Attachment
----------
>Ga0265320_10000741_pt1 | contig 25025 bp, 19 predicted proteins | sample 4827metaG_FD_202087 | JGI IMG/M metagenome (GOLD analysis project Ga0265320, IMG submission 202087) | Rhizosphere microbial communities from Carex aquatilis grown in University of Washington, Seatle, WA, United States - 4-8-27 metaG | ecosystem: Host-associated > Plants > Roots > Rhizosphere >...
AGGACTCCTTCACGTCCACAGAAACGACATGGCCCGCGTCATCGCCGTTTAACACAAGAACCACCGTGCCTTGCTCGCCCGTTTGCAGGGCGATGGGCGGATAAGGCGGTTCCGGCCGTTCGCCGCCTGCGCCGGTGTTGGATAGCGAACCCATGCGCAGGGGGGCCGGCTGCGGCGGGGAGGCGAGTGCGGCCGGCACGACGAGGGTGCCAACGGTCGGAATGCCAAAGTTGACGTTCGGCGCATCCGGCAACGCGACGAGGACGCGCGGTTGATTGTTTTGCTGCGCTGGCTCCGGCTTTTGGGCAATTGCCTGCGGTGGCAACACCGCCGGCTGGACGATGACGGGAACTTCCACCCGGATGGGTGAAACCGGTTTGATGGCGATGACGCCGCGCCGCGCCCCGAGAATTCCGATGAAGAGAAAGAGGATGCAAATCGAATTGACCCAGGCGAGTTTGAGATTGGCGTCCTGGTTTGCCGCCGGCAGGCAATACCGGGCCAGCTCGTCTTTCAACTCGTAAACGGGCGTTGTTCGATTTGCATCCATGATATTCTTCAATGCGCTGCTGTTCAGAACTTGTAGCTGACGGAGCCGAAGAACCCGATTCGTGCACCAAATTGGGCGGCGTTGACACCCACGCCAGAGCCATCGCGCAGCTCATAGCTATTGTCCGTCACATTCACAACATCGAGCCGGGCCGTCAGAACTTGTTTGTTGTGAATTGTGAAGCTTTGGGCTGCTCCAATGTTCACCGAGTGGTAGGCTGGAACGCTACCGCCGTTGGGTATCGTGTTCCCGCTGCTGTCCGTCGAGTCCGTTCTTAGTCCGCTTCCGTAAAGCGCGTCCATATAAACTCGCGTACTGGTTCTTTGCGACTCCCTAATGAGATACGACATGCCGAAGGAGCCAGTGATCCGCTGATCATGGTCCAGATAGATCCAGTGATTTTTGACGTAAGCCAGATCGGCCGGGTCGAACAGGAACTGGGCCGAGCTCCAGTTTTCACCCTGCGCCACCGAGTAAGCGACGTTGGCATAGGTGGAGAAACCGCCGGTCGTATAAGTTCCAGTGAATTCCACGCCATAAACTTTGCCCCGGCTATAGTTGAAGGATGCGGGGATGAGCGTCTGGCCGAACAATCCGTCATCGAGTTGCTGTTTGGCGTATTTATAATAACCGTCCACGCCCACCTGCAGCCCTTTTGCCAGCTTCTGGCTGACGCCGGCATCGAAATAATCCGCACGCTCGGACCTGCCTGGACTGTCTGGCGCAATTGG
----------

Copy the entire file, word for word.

>Ga0265320_10000741_pt1 | contig 25025 bp, 19 predicted proteins | sample 4827metaG_FD_202087 | JGI IMG/M metagenome (GOLD analysis project Ga0265320, IMG submission 202087) | Rhizosphere microbial communities from Carex aquatilis grown in University of Washington, Seatle, WA, United States - 4-8-27 metaG | ecosystem: Host-associated > Plants > Roots > Rhizosphere >...
AGGACTCCTTCACGTCCACAGAAACGACATGGCCCGCGTCATCGCCGTTTAACACAAGAACCACCGTGCCTTGCTCGCCCGTTTGCAGGGCGATGGGCGGATAAGGCGGTTCCGGCCGTTCGCCGCCTGCGCCGGTGTTGGATAGCGAACCCATGCGCAGGGGGGCCGGCTGCGGCGGGGAGGCGAGTGCGGCCGGCACGACGAGGGTGCCAACGGTCGGAATGCCAAAGTTGACGTTCGGCGCATCCGGCAACGCGACGAGGACGCGCGGTTGATTGTTTTGCTGCGCTGGCTCCGGCTTTTGGGCAATTGCCTGCGGTGGCAACACCGCCGGCTGGACGATGACGGGAACTTCCACCCGGATGGGTGAAACCGGTTTGATGGCGATGACGCCGCGCCGCGCCCCGAGAATTCCGATGAAGAGAAAGAGGATGCAAATCGAATTGACCCAGGCGAGTTTGAGATTGGCGTCCTGGTTTGCCGCCGGCAGGCAATACCGGGCCAGCTCGTCTTTCAACTCGTAAACGGGCGTTGTTCGATTTGCATCCATGATATTCTTCAATGCGCTGCTGTTCAGAACTTGTAGCTGACGGAGCCGAAGAACCCGATTCGTGCACCAAATTGGGCGGCGTTGACACCCACGCCAGAGCCATCGCGCAGCTCATAGCTATTGTCCGTCACATTCACAACATCGAGCCGGGCCGTCAGAACTTGTTTGTTGTGAATTGTGAAGCTTTGGGCTGCTCCAATGTTCACCGAGTGGTAGGCTGGAACGCTACCGCCGTTGGGTATCGTGTTCCCGCTGCTGTCCGTCGAGTCCGTTCTTAGTCCGCTTCCGTAAAGCGCGTCCATATAAACTCGCGTACTGGTTCTTTGCGACTCCCTAATGAGATACGACATGCCGAAGGAGCCAGTGATCCGCTGATCATGGTCCAGATAGATCCAGTGATTTTTGACGTAAGCCAGATCGGCCGGGTCGAACAGGAACTGGGCCGAGCTCCAGTTTTCACCCTGCGCCACCGAGTAAGCGACGTTGGCATAGGTGGAGAAACCGCCGGTCGTATAAGTTCCAGTGAATTCCACGCCATAAACTTTGCCCCGGCTATAGTTGAAGGATGCGGGGATGAGCGTCTGGCCGAACAATCCGTCATCGAGTTGCTGTTTGGCGTATTTATAATAACCGTCCACGCCCACCTGCAGCCCTTTTGCCAGCTTCTGGCTGACGCCGGCATCGAAATAATCCGCACGCTCGGACCTGCCTGGACTGTCTGGCGCAATTGG